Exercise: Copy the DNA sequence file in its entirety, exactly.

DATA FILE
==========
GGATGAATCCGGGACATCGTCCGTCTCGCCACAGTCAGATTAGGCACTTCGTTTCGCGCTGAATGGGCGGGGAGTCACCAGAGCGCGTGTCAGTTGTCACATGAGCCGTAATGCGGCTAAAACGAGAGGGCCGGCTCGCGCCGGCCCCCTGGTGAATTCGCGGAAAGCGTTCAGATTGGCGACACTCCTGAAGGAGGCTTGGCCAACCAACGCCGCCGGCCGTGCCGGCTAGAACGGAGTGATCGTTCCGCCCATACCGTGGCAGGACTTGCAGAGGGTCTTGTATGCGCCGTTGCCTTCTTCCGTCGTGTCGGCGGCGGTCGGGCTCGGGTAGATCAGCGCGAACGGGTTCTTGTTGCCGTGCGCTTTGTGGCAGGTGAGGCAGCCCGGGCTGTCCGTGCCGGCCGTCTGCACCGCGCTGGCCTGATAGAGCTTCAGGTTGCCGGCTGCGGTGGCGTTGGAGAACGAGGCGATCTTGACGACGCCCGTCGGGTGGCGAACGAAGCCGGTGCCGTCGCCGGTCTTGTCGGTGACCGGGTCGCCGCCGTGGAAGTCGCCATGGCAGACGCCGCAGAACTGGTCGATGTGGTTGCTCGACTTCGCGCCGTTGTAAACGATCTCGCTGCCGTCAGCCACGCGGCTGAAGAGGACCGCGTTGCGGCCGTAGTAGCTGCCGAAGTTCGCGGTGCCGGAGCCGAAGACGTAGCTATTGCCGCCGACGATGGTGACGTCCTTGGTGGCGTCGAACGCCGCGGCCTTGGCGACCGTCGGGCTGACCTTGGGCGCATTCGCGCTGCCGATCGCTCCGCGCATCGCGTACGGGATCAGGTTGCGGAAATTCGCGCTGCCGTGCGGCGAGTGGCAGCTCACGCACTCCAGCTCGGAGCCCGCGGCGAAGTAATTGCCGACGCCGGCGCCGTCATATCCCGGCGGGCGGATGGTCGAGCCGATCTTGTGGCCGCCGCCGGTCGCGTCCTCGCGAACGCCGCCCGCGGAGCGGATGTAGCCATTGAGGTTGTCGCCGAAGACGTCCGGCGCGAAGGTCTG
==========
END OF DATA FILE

GGATGAATCCGGGACATCGTCCGTCTCGCCACAGTCAGATTAGGCACTTCGTTTCGCGCTGAATGGGCGGGGAGTCACCAGAGCGCGTGTCAGTTGTCACATGAGCCGTAATGCGGCTAAAACGAGAGGGCCGGCTCGCGCCGGCCCCCTGGTGAATTCGCGGAAAGCGTTCAGATTGGCGACACTCCTGAAGGAGGCTTGGCCAACCAACGCCGCCGGCCGTGCCGGCTAGAACGGAGTGATCGTTCCGCCCATACCGTGGCAGGACTTGCAGAGGGTCTTGTATGCGCCGTTGCCTTCTTCCGTCGTGTCGGCGGCGGTCGGGCTCGGGTAGATCAGCGCGAACGGGTTCTTGTTGCCGTGCGCTTTGTGGCAGGTGAGGCAGCCCGGGCTGTCCGTGCCGGCCGTCTGCACCGCGCTGGCCTGATAGAGCTTCAGGTTGCCGGCTGCGGTGGCGTTGGAGAACGAGGCGATCTTGACGACGCCCGTCGGGTGGCGAACGAAGCCGGTGCCGTCGCCGGTCTTGTCGGTGACCGGGTCGCCGCCGTGGAAGTCGCCATGGCAGACGCCGCAGAACTGGTCGATGTGGTTGCTCGACTTCGCGCCGTTGTAAACGATCTCGCTGCCGTCAGCCACGCGGCTGAAGAGGACCGCGTTGCGGCCGTAGTAGCTGCCGAAGTTCGCGGTGCCGGAGCCGAAGACGTAGCTATTGCCGCCGACGATGGTGACGTCCTTGGTGGCGTCGAACGCCGCGGCCTTGGCGACCGTCGGGCTGACCTTGGGCGCATTCGCGCTGCCGATCGCTCCGCGCATCGCGTACGGGATCAGGTTGCGGAAATTCGCGCTGCCGTGCGGCGAGTGGCAGCTCACGCACTCCAGCTCGGAGCCCGCGGCGAAGTAATTGCCGACGCCGGCGCCGTCATATCCCGGCGGGCGGATGGTCGAGCCGATCTTGTGGCCGCCGCCGGTCGCGTCCTCGCGAACGCCGCCCGCGGAGCGGATGTAGCCATTGAGGTTGTCGCCGAAGACGTCCGGCGCGAAGGTCTG